17 Disneyland Easter eggs you never knew existed

Relics of old rides

Disneyland's coolest Easter eggs
Disneyland turned 60 on July 17th. And for all its fandom and overexposure, the fabled theme park is still full of secrets. Of course, we're talking about Easter eggs.

Easter eggs are those hidden treasures and blasts from the past that are peppered throughout rides and attractions. They're like candy for Disney superfans.

Often Disneyland Easter eggs are relics of old rides where new ones have sprung up — but make no mistake, every "coincidence" is intentional. The park prides itself on hiding Easter eggs in plain sight.

Keep scrolling to see 17 of Disneyland's coolest Easter eggs.

Tarzan's Treehouse in Adventureland has a phonograph that quietly plays the "Swisskapolka," the theme song of the old Swiss Family Treehouse that stood before it.

Also in Tarzan's Treehouse, someone snuck in Mrs. Potts and Chip from "Beauty and the Beast."

You'll notice that every popcorn turner throughout the park features a different character — and they change by season. Pictured below is the Rocketeer at a Tomorrowland popcorn stand.

Oogie Boogie cranks the popcorn turner near the Haunted Mansion at Halloween, and Santa turns the kernels on Main Street around the holidays.

FYI, if the popcorn is too overpriced, the plants at Tomorrowland are edible. According to Disney, "the visionary landscaping doubles as a potential farm, projecting an ecologically astute future where humanity makes the most of its resources."

The cryptic writing on the walls of Adventureland's Indiana Jones & the Temple of the Forbidden Eye can actually be decoded — if you have a decoder card from 1995, when the attraction debuted.

People are actually selling the vintage decoder cards on Ebay.

The Many Adventures of Winnie the Pooh attraction in Critter Country replaced the Country Bear Jamboree in 2003. But if you look behind as you enter the Honey Heaven room, you'll see Max, Buff, and Melvin, all characters from the former attraction.

Look on top of the Eiffel Tower in the It's a Small World After All ride in Fantasyland and you'll see a poncho-wearing doll dedicated to the attraction's designer, Mary Blair.

Known for her modern style and use of color, Walt asked Blair to design the ride for the New York World's Fair. It made its Disneyland debut in 1966, and we've had the song stuck in our heads ever since.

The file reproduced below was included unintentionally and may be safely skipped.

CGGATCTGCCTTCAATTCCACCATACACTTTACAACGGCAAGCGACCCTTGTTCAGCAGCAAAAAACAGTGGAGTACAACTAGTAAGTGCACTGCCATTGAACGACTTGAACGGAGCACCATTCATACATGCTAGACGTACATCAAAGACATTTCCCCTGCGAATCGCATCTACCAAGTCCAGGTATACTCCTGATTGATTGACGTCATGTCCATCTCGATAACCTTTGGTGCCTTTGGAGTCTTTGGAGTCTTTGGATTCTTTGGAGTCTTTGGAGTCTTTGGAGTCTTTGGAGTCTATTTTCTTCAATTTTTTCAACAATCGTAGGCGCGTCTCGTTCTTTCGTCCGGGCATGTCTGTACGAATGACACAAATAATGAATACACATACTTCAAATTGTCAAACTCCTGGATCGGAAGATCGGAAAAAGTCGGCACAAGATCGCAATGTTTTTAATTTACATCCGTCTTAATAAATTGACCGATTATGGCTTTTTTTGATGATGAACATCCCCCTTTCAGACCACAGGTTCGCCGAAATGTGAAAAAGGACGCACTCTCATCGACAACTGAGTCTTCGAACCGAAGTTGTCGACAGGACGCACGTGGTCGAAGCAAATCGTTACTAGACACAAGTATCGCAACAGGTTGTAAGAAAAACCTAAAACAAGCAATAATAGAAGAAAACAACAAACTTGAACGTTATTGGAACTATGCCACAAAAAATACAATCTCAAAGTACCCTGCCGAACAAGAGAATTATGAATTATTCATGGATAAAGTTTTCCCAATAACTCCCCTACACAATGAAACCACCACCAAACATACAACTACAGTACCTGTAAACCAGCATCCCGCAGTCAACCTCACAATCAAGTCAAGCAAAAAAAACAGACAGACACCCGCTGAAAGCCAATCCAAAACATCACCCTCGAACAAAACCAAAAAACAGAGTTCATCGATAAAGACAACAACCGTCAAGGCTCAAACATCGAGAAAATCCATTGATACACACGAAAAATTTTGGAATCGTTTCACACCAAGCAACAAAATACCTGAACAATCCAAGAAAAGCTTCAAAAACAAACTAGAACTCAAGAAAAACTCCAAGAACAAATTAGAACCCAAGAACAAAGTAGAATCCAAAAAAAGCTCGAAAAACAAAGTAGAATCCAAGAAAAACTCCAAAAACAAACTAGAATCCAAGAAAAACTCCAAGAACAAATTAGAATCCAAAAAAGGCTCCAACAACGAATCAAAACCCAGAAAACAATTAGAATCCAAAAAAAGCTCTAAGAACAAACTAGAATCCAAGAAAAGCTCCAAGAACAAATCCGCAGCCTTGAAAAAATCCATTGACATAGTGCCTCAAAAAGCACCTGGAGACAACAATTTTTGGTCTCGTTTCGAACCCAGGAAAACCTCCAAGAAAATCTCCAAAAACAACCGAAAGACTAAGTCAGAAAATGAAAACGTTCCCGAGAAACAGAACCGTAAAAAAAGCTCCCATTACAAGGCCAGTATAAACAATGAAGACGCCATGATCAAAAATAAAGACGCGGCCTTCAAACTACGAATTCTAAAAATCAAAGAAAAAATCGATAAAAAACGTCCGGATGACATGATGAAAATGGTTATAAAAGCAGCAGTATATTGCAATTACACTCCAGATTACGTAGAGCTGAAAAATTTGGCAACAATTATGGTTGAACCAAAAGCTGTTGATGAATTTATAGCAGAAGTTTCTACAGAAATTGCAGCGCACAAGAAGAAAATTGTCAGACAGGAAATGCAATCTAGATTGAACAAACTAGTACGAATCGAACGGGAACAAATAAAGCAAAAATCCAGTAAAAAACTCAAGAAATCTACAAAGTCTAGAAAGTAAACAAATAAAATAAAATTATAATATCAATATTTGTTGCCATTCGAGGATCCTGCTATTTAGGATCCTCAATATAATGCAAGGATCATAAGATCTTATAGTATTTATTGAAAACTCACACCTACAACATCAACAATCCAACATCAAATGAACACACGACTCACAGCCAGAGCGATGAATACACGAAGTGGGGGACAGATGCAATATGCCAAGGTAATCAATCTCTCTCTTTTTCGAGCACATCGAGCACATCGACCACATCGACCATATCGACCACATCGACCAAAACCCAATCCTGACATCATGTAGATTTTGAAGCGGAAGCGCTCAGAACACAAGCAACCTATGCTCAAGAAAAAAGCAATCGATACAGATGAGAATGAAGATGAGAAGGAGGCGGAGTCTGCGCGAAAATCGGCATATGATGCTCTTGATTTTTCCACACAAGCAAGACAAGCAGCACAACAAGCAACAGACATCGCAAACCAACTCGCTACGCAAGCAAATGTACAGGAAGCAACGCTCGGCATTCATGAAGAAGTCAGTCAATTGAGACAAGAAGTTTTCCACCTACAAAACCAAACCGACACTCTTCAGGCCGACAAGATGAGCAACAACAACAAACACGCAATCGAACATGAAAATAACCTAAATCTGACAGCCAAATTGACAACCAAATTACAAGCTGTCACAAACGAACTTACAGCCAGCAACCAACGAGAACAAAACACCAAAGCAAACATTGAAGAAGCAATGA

If you stand in front of Snow White's Scary Adventure in Fantasyland long enough, you'll see the curtains part as the Evil Queen peers down.

The names on Main Street's windows aren't random — they're people who were important to the Disney company.

As reported by Mental Floss, Imagineer Marty Sklar says you must meet three requirements to earn a window: you have to be retired; you have to achieve the highest level of service, respect, and achievement; and park management and Walt Disney Imagineering have to agree on the who, what, and where of each window.

Snow White is always singing, and if you listen into the Wishing Well in Snow White Grotto in Fantasyland, you'll hear her echoes.

If you get lost, ask one of the seven dwarfs to direct you to the Wishing Well.

The "77" numbers you see all over Space Mountain are a reminder of the attraction's 1977 open date.

The Haunted Mansion's lawn in New Orleans Square is filled with tombstones engraved with the names of Disney Imagineers who helped bring the Mansion to life.

Famed actress and singer Julie Andrews has her own horse on the King Arthur Carrousel in Fantasyland named Jingles. Each horse is unique, but Jingles is the most decorated — and she's covered in bells.

Walt Disney bought The Carrousel in Toronto and replaced other animals with horses, because who wants to ride deer when you can ride a majestic steed?

The clicking sound in the Telegraph Cable Office at the New Orleans Square Station is Walt Disney's paraphrased opening day speech in Morse code. The clicks say, "To all who come to Disneyland, welcome. Here age relives fond memories of the past, and here youth may savor the challenge and promise of the future."

The golden W and R on the Dream Suite balcony in New Orleans Square are Walt and Roy Disney's initials. With a balcony that elegant, we can only imagine what the suite looks like.

That bespectacled jack o'lantern in Goofy's Garden in Toontown honors former Disneyland president Jack Lindquist.

Lindquist dedicated 38 years of his life to Disney and retired on Mickey Mouse's 65th birthday on November 18th, 1993. Naturally, he earned himself a window on Main Street: "J.B. Lindquist, Honorary Mayor of Disneyland."

You'll notice quite a few ravens throughout The Haunted Mansion. The bird was originally cast as the attraction's narrator, until the "Ghost Host" stole the role.

The bird is also a nod to Edgar Allen Poe. Quoth the Raven, nevermore.


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